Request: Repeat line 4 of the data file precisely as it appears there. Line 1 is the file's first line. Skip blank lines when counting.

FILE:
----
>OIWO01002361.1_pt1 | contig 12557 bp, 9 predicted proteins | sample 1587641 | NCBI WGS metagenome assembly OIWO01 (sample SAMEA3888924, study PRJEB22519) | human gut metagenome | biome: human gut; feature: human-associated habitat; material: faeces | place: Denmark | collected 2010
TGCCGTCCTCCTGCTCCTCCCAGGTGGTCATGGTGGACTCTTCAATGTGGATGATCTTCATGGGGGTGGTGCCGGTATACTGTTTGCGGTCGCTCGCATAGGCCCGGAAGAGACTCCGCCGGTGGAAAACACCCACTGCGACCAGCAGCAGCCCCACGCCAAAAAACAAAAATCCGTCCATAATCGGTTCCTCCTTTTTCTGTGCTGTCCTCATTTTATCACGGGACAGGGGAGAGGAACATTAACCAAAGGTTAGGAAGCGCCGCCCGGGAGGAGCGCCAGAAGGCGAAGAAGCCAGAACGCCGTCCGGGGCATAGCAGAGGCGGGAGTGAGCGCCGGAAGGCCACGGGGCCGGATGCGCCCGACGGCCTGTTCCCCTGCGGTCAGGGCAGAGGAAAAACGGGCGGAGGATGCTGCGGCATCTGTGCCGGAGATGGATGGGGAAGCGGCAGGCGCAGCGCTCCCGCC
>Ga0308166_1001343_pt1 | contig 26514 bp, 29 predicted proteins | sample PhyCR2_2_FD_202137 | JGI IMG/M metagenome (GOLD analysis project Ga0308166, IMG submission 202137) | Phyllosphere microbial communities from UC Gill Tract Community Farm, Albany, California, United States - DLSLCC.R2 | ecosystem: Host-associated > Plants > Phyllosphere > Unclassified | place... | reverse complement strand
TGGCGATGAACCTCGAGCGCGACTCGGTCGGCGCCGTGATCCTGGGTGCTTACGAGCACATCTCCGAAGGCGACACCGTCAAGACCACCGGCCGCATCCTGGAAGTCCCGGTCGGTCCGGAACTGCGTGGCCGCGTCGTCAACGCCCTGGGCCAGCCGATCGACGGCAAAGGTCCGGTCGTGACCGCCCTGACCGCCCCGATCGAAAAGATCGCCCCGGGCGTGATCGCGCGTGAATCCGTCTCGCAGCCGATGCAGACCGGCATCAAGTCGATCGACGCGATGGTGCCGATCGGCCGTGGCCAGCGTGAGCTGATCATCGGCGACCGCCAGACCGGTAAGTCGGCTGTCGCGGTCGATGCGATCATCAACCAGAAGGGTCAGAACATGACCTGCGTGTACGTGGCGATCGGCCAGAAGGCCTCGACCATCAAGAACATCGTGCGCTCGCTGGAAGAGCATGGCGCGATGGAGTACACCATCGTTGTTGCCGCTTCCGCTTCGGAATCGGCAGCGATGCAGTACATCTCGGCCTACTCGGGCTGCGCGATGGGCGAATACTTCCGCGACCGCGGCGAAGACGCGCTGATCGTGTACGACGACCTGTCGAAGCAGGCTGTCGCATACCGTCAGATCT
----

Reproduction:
TGGCGATGAACCTCGAGCGCGACTCGGTCGGCGCCGTGATCCTGGGTGCTTACGAGCACATCTCCGAAGGCGACACCGTCAAGACCACCGGCCGCATCCTGGAAGTCCCGGTCGGTCCGGAACTGCGTGGCCGCGTCGTCAACGCCCTGGGCCAGCCGATCGACGGCAAAGGTCCGGTCGTGACCGCCCTGACCGCCCCGATCGAAAAGATCGCCCCGGGCGTGATCGCGCGTGAATCCGTCTCGCAGCCGATGCAGACCGGCATCAAGTCGATCGACGCGATGGTGCCGATCGGCCGTGGCCAGCGTGAGCTGATCATCGGCGACCGCCAGACCGGTAAGTCGGCTGTCGCGGTCGATGCGATCATCAACCAGAAGGGTCAGAACATGACCTGCGTGTACGTGGCGATCGGCCAGAAGGCCTCGACCATCAAGAACATCGTGCGCTCGCTGGAAGAGCATGGCGCGATGGAGTACACCATCGTTGTTGCCGCTTCCGCTTCGGAATCGGCAGCGATGCAGTACATCTCGGCCTACTCGGGCTGCGCGATGGGCGAATACTTCCGCGACCGCGGCGAAGACGCGCTGATCGTGTACGACGACCTGTCGAAGCAGGCTGTCGCATACCGTCAGATCT